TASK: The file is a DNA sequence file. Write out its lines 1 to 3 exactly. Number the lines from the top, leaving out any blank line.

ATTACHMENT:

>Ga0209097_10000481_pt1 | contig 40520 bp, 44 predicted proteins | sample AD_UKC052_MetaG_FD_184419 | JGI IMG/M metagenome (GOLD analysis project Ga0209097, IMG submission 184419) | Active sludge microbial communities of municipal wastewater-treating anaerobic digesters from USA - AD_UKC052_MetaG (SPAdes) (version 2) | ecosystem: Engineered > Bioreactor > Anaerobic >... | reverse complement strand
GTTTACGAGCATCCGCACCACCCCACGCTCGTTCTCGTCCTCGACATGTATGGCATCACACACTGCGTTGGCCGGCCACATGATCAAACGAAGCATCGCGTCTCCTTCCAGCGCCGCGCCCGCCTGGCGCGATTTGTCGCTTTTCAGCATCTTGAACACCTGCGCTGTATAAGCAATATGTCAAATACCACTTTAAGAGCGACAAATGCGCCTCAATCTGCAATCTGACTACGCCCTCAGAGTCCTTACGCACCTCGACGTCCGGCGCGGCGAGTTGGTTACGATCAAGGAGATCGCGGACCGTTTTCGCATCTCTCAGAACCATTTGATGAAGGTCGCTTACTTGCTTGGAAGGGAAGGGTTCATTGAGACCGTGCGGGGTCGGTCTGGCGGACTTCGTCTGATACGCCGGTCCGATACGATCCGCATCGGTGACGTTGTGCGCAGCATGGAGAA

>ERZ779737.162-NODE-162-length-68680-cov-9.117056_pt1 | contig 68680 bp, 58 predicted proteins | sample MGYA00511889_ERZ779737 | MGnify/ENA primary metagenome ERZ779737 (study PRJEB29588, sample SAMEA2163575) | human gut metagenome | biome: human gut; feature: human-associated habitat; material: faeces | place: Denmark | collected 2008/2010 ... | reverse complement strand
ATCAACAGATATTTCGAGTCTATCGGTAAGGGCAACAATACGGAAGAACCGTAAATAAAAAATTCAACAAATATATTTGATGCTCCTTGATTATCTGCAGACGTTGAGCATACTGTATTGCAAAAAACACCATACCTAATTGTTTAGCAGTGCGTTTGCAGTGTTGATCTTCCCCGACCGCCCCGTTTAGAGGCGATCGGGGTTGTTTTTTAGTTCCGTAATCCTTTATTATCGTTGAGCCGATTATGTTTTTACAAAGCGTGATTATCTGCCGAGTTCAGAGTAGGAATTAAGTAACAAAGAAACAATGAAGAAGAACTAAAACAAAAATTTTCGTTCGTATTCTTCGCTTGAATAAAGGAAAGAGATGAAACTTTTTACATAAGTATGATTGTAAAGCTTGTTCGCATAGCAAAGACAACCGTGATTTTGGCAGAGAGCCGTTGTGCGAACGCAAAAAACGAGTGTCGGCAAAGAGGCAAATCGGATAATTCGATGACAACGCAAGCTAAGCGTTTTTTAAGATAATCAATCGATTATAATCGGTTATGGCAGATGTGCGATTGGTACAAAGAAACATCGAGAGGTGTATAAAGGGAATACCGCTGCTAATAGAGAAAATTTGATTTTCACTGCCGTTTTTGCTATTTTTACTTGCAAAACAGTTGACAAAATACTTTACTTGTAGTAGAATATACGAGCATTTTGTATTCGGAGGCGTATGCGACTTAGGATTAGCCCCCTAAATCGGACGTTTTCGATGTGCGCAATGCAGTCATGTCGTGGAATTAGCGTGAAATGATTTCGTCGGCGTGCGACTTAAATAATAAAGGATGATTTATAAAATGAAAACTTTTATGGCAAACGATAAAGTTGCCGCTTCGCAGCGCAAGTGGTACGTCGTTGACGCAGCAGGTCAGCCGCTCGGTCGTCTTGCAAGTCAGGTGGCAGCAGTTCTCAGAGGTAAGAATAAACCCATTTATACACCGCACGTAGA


>Ga0209097_10000481_pt1 | contig 40520 bp, 44 predicted proteins | sample AD_UKC052_MetaG_FD_184419 | JGI IMG/M metagenome (GOLD analysis project Ga0209097, IMG submission 184419) | Active sludge microbial communities of municipal wastewater-treating anaerobic digesters from USA - AD_UKC052_MetaG (SPAdes) (version 2) | ecosystem: Engineered > Bioreactor > Anaerobic >... | reverse complement strand
GTTTACGAGCATCCGCACCACCCCACGCTCGTTCTCGTCCTCGACATGTATGGCATCACACACTGCGTTGGCCGGCCACATGATCAAACGAAGCATCGCGTCTCCTTCCAGCGCCGCGCCCGCCTGGCGCGATTTGTCGCTTTTCAGCATCTTGAACACCTGCGCTGTATAAGCAATATGTCAAATACCACTTTAAGAGCGACAAATGCGCCTCAATCTGCAATCTGACTACGCCCTCAGAGTCCTTACGCACCTCGACGTCCGGCGCGGCGAGTTGGTTACGATCAAGGAGATCGCGGACCGTTTTCGCATCTCTCAGAACCATTTGATGAAGGTCGCTTACTTGCTTGGAAGGGAAGGGTTCATTGAGACCGTGCGGGGTCGGTCTGGCGGACTTCGTCTGATACGCCGGTCCGATACGATCCGCATCGGTGACGTTGTGCGCAGCATGGAGAA

>ERZ779737.162-NODE-162-length-68680-cov-9.117056_pt1 | contig 68680 bp, 58 predicted proteins | sample MGYA00511889_ERZ779737 | MGnify/ENA primary metagenome ERZ779737 (study PRJEB29588, sample SAMEA2163575) | human gut metagenome | biome: human gut; feature: human-associated habitat; material: faeces | place: Denmark | collected 2008/2010 ... | reverse complement strand